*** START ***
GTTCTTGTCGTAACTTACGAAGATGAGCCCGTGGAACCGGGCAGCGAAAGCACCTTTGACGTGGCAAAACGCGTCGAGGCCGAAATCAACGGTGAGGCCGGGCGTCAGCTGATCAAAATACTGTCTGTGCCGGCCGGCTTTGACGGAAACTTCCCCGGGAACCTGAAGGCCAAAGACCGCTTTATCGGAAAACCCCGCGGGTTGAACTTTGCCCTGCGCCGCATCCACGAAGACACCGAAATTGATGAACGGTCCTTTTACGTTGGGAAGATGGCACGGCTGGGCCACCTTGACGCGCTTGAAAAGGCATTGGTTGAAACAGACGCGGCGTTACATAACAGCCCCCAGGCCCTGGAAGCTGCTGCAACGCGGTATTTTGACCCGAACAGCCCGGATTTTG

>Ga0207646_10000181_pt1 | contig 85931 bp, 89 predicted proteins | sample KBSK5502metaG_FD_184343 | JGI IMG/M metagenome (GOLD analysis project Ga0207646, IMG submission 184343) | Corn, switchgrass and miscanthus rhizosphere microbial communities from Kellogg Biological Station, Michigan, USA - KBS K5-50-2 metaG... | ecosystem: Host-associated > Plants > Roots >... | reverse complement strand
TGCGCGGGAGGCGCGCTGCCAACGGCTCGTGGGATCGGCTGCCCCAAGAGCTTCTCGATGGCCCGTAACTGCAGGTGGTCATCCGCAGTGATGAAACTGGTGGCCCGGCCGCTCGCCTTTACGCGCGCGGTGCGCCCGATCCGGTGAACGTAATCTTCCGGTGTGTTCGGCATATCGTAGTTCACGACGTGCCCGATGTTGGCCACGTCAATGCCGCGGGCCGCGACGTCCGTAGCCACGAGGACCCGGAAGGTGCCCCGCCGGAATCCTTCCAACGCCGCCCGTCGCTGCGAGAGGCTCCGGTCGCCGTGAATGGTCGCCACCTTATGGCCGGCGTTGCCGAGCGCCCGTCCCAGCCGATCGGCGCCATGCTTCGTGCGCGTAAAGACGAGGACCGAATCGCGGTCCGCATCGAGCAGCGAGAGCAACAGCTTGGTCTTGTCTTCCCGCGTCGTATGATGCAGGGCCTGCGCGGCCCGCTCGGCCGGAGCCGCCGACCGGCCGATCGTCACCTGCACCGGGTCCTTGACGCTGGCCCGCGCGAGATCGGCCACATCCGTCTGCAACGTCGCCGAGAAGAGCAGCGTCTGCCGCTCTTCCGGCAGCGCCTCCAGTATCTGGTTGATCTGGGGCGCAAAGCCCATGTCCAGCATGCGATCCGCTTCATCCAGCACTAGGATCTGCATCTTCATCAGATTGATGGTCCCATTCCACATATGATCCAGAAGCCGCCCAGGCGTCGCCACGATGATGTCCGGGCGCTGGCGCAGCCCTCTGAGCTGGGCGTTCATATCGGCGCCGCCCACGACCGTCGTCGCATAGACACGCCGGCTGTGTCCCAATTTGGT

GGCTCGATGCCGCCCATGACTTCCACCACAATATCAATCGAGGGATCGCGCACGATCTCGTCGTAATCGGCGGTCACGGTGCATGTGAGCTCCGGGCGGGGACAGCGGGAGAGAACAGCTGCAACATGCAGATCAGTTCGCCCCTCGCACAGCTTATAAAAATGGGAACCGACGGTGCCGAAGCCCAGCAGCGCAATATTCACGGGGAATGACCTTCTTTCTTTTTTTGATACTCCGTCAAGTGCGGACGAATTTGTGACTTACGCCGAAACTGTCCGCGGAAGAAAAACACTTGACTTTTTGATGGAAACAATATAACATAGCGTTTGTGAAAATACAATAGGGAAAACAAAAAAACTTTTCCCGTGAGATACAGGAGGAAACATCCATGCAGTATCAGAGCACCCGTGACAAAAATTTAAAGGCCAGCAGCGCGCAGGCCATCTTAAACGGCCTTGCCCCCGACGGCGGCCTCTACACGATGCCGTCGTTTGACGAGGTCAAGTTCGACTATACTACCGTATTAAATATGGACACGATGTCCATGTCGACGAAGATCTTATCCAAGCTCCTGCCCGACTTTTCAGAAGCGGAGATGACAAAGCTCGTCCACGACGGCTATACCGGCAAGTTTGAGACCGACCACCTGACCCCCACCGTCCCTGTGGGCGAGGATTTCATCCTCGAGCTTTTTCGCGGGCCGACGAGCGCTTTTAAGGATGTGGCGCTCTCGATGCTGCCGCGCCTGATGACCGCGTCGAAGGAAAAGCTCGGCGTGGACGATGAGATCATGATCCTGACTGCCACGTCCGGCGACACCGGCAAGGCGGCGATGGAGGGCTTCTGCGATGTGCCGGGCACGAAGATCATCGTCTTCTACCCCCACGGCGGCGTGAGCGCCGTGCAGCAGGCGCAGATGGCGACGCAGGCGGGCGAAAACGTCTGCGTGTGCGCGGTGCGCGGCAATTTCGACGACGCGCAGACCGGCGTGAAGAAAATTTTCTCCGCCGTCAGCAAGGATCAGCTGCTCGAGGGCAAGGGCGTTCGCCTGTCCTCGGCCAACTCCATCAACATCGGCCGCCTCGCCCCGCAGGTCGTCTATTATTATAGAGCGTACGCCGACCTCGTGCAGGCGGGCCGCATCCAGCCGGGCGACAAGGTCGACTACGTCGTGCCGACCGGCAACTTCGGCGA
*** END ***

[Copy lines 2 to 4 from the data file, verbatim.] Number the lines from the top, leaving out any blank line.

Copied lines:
>Ga0207646_10000181_pt1 | contig 85931 bp, 89 predicted proteins | sample KBSK5502metaG_FD_184343 | JGI IMG/M metagenome (GOLD analysis project Ga0207646, IMG submission 184343) | Corn, switchgrass and miscanthus rhizosphere microbial communities from Kellogg Biological Station, Michigan, USA - KBS K5-50-2 metaG... | ecosystem: Host-associated > Plants > Roots >... | reverse complement strand
TGCGCGGGAGGCGCGCTGCCAACGGCTCGTGGGATCGGCTGCCCCAAGAGCTTCTCGATGGCCCGTAACTGCAGGTGGTCATCCGCAGTGATGAAACTGGTGGCCCGGCCGCTCGCCTTTACGCGCGCGGTGCGCCCGATCCGGTGAACGTAATCTTCCGGTGTGTTCGGCATATCGTAGTTCACGACGTGCCCGATGTTGGCCACGTCAATGCCGCGGGCCGCGACGTCCGTAGCCACGAGGACCCGGAAGGTGCCCCGCCGGAATCCTTCCAACGCCGCCCGTCGCTGCGAGAGGCTCCGGTCGCCGTGAATGGTCGCCACCTTATGGCCGGCGTTGCCGAGCGCCCGTCCCAGCCGATCGGCGCCATGCTTCGTGCGCGTAAAGACGAGGACCGAATCGCGGTCCGCATCGAGCAGCGAGAGCAACAGCTTGGTCTTGTCTTCCCGCGTCGTATGATGCAGGGCCTGCGCGGCCCGCTCGGCCGGAGCCGCCGACCGGCCGATCGTCACCTGCACCGGGTCCTTGACGCTGGCCCGCGCGAGATCGGCCACATCCGTCTGCAACGTCGCCGAGAAGAGCAGCGTCTGCCGCTCTTCCGGCAGCGCCTCCAGTATCTGGTTGATCTGGGGCGCAAAGCCCATGTCCAGCATGCGATCCGCTTCATCCAGCACTAGGATCTGCATCTTCATCAGATTGATGGTCCCATTCCACATATGATCCAGAAGCCGCCCAGGCGTCGCCACGATGATGTCCGGGCGCTGGCGCAGCCCTCTGAGCTGGGCGTTCATATCGGCGCCGCCCACGACCGTCGTCGCATAGACACGCCGGCTGTGTCCCAATTTGGT

GGCTCGATGCCGCCCATGACTTCCACCACAATATCAATCGAGGGATCGCGCACGATCTCGTCGTAATCGGCGGTCACGGTGCATGTGAGCTCCGGGCGGGGACAGCGGGAGAGAACAGCTGCAACATGCAGATCAGTTCGCCCCTCGCACAGCTTATAAAAATGGGAACCGACGGTGCCGAAGCCCAGCAGCGCAATATTCACGGGGAATGACCTTCTTTCTTTTTTTGATACTCCGTCAAGTGCGGACGAATTTGTGACTTACGCCGAAACTGTCCGCGGAAGAAAAACACTTGACTTTTTGATGGAAACAATATAACATAGCGTTTGTGAAAATACAATAGGGAAAACAAAAAAACTTTTCCCGTGAGATACAGGAGGAAACATCCATGCAGTATCAGAGCACCCGTGACAAAAATTTAAAGGCCAGCAGCGCGCAGGCCATCTTAAACGGCCTTGCCCCCGACGGCGGCCTCTACACGATGCCGTCGTTTGACGAGGTCAAGTTCGACTATACTACCGTATTAAATATGGACACGATGTCCATGTCGACGAAGATCTTATCCAAGCTCCTGCCCGACTTTTCAGAAGCGGAGATGACAAAGCTCGTCCACGACGGCTATACCGGCAAGTTTGAGACCGACCACCTGACCCCCACCGTCCCTGTGGGCGAGGATTTCATCCTCGAGCTTTTTCGCGGGCCGACGAGCGCTTTTAAGGATGTGGCGCTCTCGATGCTGCCGCGCCTGATGACCGCGTCGAAGGAAAAGCTCGGCGTGGACGATGAGATCATGATCCTGACTGCCACGTCCGGCGACACCGGCAAGGCGGCGATGGAGGGCTTCTGCGATGTGCCGGGCACGAAGATCATCGTCTTCTACCCCCACGGCGGCGTGAGCGCCGTGCAGCAGGCGCAGATGGCGACGCAGGCGGGCGAAAACGTCTGCGTGTGCGCGGTGCGCGGCAATTTCGACGACGCGCAGACCGGCGTGAAGAAAATTTTCTCCGCCGTCAGCAAGGATCAGCTGCTCGAGGGCAAGGGCGTTCGCCTGTCCTCGGCCAACTCCATCAACATCGGCCGCCTCGCCCCGCAGGTCGTCTATTATTATAGAGCGTACGCCGACCTCGTGCAGGCGGGCCGCATCCAGCCGGGCGACAAGGTCGACTACGTCGTGCCGACCGGCAACTTCGGCGA